Two Monumental Picasso Murals Have Been Removed From an Oslo Government Building, Ending a Years-Long Debate Over Their Fate

Demolition has begun on the building, which was damaged in Norway's 2011 terrorist attack.

The mural The Fishermen by Pablo Picasso and the Norwegian artist Carl Nesja is scaffolded at the Y-block in the government quarter in Oslo on July 27, 2020. Photo: Lise Åserud/NTB Scanpix Norway OUT/NTB Scanpix/AFP via Getty Images.

Two massive concrete murals designed by Picasso have been removed from their original home in Oslo after years of debate over their fate, which is inextricably linked to a 2011 terrorist attack in the Norwegian city.

Beginning Monday, July 27, the Norwegian government began to deconstruct the landmark Y Building, which housed the two murals: a 250-ton concrete sandblasted design on the facade called The Fishermen and, in the lobby, a 60-ton sister piece called The Seagull. Both were created by Picasso together with the Norwegian sculptor Carl Nesjar.

The works will be stored on site while the low-lying structure is torn down to make way for a modern glass building. They will eventually be reinstalled in the new facility, which is expected to be complete in 2025.

Opponents of the demolition say that as site-specific works, the murals cannot be separated from their context without fundamentally altering their character. Mari Hvattum, a professor of architectural history and theory at the Oslo School of Architecture and Design, tells Artnet News the demolition is “a massive mistake,” adding that  “the relocation of Picasso’s artworks will do nothing to rectify this mistake.”

Those who support their removal argue the demolition is necessary for the safety of the site, which is located directly on top of a traffic tunnel. The former home of the country’s education ministry and other government offices has been vacant since July 2011, when right-wing extremist Anders Breivik detonated a bomb nearby, killing eight people. (Breivik went on to kill another 77 individuals on the island of Utøya, leading to Norway’s deadliest peacetime atrocity.)

The original 1969 structure was nicknamed Y Building for its shape when seen from an aerial view. During construction of the new building, The Fishermen will remain on display elsewhere in the government complex while The Seagull will be in a climate-controlled storage. It took an hour and a half to move the fragile Seagull just 0.06 miles.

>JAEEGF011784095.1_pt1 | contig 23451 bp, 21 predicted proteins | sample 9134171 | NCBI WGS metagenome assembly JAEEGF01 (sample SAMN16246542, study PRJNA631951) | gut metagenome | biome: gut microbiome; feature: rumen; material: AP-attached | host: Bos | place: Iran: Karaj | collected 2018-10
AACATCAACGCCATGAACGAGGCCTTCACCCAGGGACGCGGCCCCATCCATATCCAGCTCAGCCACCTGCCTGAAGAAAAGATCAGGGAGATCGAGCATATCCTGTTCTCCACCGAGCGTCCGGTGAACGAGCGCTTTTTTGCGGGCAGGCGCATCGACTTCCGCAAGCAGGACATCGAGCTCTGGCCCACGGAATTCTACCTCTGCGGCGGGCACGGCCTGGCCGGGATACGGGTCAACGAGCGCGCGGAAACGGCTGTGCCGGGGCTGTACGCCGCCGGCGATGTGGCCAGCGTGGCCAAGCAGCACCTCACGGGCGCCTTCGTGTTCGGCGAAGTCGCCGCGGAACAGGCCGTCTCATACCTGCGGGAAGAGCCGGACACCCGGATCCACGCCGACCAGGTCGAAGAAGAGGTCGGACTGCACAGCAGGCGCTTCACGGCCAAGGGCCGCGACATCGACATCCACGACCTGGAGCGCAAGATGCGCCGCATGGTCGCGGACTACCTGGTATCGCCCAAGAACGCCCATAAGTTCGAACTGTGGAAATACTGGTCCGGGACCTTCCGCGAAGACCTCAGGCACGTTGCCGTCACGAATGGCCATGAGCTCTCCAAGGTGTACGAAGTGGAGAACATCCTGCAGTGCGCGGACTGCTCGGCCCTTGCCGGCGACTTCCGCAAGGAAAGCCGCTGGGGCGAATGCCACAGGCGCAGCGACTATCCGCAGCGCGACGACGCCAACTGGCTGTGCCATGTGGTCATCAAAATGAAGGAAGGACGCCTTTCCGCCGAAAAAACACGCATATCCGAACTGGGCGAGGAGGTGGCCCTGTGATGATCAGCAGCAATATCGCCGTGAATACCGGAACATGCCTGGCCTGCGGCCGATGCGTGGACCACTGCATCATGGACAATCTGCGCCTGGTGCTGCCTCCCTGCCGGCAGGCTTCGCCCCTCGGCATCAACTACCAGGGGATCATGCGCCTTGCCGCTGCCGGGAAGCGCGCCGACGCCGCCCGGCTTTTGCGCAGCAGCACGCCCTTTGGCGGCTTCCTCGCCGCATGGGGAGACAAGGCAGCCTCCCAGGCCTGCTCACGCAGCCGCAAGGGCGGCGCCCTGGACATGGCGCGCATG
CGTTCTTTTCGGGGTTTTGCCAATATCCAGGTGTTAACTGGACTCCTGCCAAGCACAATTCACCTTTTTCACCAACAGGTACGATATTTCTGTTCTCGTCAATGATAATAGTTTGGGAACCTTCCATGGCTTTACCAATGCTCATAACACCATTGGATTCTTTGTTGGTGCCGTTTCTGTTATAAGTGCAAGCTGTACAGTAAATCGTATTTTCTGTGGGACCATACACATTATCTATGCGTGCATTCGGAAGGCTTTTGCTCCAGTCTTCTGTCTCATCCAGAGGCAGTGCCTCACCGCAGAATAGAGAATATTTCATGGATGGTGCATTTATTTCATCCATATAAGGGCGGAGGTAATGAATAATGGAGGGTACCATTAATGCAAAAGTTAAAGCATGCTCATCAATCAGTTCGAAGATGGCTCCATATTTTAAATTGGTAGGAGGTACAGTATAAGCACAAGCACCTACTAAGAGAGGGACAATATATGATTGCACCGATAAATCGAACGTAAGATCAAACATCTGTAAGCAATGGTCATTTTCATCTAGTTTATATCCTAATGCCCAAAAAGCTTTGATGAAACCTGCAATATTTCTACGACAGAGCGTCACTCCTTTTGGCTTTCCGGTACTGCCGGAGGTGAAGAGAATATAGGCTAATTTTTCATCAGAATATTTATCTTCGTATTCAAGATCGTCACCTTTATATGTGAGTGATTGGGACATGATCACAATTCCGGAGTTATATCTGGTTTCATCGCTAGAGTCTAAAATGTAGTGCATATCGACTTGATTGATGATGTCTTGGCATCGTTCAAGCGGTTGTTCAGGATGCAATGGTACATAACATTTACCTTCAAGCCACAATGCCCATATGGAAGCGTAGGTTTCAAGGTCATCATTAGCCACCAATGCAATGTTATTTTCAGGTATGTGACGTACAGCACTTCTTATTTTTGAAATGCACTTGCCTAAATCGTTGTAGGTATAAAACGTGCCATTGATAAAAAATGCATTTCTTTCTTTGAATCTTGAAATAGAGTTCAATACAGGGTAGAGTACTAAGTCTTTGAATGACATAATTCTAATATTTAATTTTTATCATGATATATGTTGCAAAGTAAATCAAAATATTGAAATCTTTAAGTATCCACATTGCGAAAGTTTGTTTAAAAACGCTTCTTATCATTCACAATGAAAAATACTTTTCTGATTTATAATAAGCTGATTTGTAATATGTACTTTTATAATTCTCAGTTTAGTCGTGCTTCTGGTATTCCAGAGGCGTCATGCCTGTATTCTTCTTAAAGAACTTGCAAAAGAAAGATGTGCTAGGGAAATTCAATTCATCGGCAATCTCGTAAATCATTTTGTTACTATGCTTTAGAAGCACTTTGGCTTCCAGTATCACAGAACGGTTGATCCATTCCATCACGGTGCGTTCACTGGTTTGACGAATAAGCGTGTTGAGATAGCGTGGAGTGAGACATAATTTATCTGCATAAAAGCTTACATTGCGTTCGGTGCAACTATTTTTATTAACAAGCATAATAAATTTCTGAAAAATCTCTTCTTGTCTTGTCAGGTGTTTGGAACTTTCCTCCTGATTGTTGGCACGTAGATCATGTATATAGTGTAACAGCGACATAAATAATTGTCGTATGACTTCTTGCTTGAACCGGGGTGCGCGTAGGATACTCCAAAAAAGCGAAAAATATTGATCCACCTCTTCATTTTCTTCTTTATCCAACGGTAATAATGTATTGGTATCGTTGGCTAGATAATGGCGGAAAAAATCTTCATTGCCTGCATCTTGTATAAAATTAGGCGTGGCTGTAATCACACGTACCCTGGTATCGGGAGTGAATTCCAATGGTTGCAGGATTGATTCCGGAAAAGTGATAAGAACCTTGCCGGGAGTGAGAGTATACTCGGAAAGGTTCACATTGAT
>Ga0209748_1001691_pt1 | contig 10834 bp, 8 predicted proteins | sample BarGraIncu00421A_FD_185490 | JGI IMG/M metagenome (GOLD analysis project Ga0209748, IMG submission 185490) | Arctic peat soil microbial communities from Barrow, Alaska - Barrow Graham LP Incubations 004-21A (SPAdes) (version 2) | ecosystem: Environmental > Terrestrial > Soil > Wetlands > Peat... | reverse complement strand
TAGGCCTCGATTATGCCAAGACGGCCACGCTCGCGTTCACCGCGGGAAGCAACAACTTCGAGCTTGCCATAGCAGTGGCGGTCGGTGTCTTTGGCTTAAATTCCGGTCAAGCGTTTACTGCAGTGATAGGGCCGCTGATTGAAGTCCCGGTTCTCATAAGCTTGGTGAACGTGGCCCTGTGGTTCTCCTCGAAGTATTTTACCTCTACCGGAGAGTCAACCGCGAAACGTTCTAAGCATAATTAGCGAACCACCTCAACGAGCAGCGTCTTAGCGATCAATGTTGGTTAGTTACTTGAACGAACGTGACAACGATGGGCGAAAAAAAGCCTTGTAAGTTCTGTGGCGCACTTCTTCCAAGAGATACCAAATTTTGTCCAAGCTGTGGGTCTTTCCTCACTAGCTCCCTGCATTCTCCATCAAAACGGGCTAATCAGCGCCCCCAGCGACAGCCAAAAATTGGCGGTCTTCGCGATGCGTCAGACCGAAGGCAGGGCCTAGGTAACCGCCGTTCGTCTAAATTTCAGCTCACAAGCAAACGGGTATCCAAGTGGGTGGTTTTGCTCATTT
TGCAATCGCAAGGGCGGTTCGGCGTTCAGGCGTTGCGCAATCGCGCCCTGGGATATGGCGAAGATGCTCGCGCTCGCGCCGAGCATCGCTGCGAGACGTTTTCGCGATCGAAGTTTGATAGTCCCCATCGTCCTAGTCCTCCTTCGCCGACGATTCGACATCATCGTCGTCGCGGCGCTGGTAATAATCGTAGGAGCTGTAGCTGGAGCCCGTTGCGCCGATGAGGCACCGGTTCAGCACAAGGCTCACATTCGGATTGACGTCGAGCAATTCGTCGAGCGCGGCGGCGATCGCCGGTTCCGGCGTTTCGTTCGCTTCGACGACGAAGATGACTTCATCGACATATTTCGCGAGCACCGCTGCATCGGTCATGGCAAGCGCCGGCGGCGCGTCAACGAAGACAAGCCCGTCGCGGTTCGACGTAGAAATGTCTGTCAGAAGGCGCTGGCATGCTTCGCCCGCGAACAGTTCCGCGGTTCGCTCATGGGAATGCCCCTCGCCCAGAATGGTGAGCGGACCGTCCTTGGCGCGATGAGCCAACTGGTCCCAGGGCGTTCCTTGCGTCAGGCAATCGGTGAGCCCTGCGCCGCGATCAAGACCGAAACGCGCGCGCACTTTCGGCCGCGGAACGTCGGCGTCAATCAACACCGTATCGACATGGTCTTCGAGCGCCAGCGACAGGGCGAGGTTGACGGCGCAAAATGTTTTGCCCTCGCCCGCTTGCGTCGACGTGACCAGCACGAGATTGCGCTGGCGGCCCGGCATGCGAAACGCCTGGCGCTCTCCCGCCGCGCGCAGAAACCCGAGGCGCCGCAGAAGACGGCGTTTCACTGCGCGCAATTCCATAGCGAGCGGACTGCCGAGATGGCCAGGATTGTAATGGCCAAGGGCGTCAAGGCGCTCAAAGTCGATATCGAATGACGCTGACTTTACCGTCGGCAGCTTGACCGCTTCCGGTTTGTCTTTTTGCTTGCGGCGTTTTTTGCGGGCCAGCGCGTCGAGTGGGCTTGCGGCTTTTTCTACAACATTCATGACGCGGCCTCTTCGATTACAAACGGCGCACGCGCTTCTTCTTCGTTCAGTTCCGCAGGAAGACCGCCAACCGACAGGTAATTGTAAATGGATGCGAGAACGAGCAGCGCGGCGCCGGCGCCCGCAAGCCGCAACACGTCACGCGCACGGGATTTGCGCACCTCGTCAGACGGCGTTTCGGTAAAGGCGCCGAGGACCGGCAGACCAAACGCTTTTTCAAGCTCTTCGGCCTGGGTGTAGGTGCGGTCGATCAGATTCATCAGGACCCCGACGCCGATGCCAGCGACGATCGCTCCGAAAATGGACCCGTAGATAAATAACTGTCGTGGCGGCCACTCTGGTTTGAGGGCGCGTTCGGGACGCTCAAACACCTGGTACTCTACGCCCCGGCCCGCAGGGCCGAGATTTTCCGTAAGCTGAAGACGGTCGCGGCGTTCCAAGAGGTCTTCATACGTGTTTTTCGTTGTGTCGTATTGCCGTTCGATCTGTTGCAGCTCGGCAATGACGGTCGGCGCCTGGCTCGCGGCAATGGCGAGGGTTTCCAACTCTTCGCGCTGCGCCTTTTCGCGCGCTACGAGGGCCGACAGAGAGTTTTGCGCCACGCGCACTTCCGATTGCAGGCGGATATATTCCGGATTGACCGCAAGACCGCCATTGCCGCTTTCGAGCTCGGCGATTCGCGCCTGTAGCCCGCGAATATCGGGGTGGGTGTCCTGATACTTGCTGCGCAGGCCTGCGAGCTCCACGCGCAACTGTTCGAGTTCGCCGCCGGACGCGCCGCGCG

Einar Gerhardsen’s place showing where Pablo Picasso’s The Fishermen will be installed as of 2025. Architect: Urbis team. Courtesy Urbis and Staatsbygg.

The fate of the murals has sparked international attention. This past spring, top curators from the Museum of Modern Art in New York wrote a letter to Norwegian officials asking them to reconsider the demolition plan, which they said “would not only constitute a significant loss of Norwegian architectural heritage, but it would also render any attempt to salvage or reposition Picasso’s site-specific murals elsewhere unfortunate.” (A representative for MoMA did not immediately respond to a request for comment about the demolition.)

Meanwhile, a petition signed by more than 60,000 people protesting the removal of the murals was still accruing signatures by publishing time. Around five protesters demonstrated against the demolition in person on Tuesday, according to a representative of the Norwegian Directorate of Public Construction and Property, which is in charge of the renovation project.

Singer-songwriter Elvira Nikolaisen, who publicly opposed the demolition, told Reuters on Monday: “There is a grieving process that this is happening. At the same time, the spirit that many displayed to campaign to protect the building has been very positive. People have woken up to the value of this art.”

Some see the late 1960s buildings, which are made with natural concrete to weather Norway’s extreme climate, as an important piece of architectural history as well as symbols of social democracy, which they argue is precisely what Breivik was attempting to destroy when he detonated bombs outside the buildings.

“He wanted to get rid of the legacy of social democracy in built form, and in living form, in terms of people,” architectural scholar Mari Hvattum told the New York Times in 2017 when the government first decided to move forward with the demolition plan. “To tear this down is to complete his mission.”

The building’s murals represent a trans-European artistic project: a similar frieze exists in Barcelona at the College of Architects of Catalonia’s building that was also drawn up by the Spanish artist and executed by Nesjar.

“I am glad we can take care of this art in this way,” Hege Njaa Aschim, communications director at the Norwegian Directorate of Public Construction and Property, said in a statement. “The 2011 bombing changed the world. We need to think about a new world now.”


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